Our story

Staunton Farm sits on the historic Staunton estate, which features beautifully landscaped parkland, our ornamental gardens, tropical glasshouses, tropical lily house and the farm itself.

Over the last 200 years several different families have left their mark on the landscape, and these different influences can be uncovered during your visit. In more recent years, the site has been managed by Hampshire County Council to make the farm as it is today.

When the Heritage Lottery Project began in 2017, the farm and country park were established as two separate sites in recognition of their varied customer offering. We now run as Staunton Farm - offering a fabulous farmyard day out for all the family, bringing together our intriguing history with modern day fun!


Our history

Until 1987, Staunton Farm was better known as Leigh Park Farm. The site has seen a fascinating and varied history to make it the site it is today.

We can trace the earliest links to the farm site as it is today back to 1802, when William Garrett purchased the land. At this point the site was simply agricultural landscape which he transformed into a garden. He laid out the Pleasure Grounds surrounding the house – creating a parkland, converting the eighteenth-century farm in to a ‘ferme ornee’ (ornamental farm) and building the first range of glasshouses in the walled garden. Garrett also built the bow wall (crinkle-crankle wall in the walled garden). Furthermore, he adapted the farmhouse into a more contemporary design – and it is this farmhouse which we now use as our visitor centre.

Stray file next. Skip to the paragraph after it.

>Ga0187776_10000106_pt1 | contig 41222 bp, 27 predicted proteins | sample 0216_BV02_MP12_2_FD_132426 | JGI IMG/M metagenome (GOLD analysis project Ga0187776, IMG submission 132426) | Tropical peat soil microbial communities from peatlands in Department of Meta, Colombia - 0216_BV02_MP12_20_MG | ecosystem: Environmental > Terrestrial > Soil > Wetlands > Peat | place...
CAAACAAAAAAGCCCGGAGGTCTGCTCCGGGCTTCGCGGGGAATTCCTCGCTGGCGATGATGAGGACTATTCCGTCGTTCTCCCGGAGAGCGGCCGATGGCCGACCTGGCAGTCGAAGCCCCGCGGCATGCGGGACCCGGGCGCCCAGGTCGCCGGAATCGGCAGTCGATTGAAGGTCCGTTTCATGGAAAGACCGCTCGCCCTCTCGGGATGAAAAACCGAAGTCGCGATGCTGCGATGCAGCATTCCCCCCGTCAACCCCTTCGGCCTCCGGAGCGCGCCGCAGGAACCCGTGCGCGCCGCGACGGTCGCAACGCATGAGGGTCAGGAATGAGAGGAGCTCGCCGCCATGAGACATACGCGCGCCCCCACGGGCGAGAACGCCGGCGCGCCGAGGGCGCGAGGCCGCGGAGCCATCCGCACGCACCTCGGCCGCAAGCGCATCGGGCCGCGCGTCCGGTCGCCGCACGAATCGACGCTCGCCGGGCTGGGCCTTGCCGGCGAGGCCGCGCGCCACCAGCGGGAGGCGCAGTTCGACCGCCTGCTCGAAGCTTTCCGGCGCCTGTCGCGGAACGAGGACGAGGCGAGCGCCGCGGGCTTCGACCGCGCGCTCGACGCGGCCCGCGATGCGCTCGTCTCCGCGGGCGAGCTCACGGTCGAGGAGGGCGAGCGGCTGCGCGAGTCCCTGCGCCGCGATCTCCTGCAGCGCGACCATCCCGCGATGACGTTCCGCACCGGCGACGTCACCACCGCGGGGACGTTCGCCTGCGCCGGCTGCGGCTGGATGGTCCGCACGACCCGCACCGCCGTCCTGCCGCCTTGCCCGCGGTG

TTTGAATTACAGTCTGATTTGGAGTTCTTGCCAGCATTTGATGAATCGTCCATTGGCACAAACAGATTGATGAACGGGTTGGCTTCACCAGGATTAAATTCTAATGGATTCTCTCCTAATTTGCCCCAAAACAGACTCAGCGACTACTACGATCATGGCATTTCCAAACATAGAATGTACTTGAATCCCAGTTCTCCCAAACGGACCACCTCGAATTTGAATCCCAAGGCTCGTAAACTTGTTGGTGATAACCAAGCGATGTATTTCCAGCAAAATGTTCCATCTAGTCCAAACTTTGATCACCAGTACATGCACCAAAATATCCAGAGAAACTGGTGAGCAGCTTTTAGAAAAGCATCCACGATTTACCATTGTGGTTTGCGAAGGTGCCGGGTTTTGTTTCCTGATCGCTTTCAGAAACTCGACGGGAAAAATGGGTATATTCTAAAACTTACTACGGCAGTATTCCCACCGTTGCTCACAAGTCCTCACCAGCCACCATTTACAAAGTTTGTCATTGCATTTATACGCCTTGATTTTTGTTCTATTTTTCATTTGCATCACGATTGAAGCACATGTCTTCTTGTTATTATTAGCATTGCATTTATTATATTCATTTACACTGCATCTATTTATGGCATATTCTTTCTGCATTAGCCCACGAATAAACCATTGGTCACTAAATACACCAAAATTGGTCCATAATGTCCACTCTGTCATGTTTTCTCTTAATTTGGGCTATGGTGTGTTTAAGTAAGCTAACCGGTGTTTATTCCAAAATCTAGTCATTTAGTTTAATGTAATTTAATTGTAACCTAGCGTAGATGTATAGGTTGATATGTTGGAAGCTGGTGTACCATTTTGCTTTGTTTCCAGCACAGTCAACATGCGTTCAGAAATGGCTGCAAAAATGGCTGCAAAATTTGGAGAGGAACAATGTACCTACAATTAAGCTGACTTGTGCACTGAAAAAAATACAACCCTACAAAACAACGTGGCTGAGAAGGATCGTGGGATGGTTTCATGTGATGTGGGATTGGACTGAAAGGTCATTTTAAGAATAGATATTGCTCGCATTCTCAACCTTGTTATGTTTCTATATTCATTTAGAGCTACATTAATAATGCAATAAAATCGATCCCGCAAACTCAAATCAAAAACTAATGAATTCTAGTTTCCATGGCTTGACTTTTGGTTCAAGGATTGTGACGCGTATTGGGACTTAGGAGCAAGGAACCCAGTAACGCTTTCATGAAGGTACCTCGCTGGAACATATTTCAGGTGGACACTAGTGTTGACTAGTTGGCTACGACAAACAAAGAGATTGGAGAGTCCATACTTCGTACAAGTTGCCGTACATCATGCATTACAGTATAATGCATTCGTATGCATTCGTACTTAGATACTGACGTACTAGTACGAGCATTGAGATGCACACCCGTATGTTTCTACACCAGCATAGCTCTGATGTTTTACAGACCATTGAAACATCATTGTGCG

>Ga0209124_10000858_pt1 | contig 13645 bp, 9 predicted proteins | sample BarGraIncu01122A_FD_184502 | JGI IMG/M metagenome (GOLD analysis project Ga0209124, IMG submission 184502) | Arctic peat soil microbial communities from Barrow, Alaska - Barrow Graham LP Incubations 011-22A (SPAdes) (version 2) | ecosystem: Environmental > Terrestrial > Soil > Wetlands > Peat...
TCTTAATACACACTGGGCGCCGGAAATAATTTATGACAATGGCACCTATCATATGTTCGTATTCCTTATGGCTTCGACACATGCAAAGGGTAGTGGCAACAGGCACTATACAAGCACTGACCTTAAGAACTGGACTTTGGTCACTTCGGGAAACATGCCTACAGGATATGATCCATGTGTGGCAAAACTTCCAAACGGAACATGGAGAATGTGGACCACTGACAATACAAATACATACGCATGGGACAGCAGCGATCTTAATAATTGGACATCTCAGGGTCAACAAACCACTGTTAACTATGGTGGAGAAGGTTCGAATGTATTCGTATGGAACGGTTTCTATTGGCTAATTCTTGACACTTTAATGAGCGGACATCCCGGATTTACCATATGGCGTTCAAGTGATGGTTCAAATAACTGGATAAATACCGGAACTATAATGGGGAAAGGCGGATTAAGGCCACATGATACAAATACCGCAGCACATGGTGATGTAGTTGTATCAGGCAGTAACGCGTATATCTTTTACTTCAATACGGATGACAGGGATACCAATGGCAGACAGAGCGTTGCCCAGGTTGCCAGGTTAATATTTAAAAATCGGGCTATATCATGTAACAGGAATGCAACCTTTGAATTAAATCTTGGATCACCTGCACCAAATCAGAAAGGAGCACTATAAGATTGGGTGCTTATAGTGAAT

‘Gothick' library

Eighteen years later, in 1820, Garrett sold the site to Sir George Staunton, a politician and noted orientalist. Sir George made significant changes and additions to Garrett’s landscape, embellishing the site with the construction of the lake and several follies; including his popular ‘gothick library’. He worked for the East India Company for many years and travelled widely in Asia and Europe, finding inspiration during these journeys. You can see plenty of examples of the influence his travels had on the site as you explore the farmyard.

While some of the earliest buildings have since been demolished, you can still explore the walled gardens, stable blocks, estate cottages and home farm – all of which make up the site as it is now. Similarly, many of the plant species you’ll find in the walled gardens and even some of the breeds of animal onsite were first introduced during the 1800s.

The Staunton estate passed through many owners following Sir George Staunton’s death, all of whom added to the site and made their own mark. Today, our site is made up of a variety of different influences which all add to the Staunton Farm charm!


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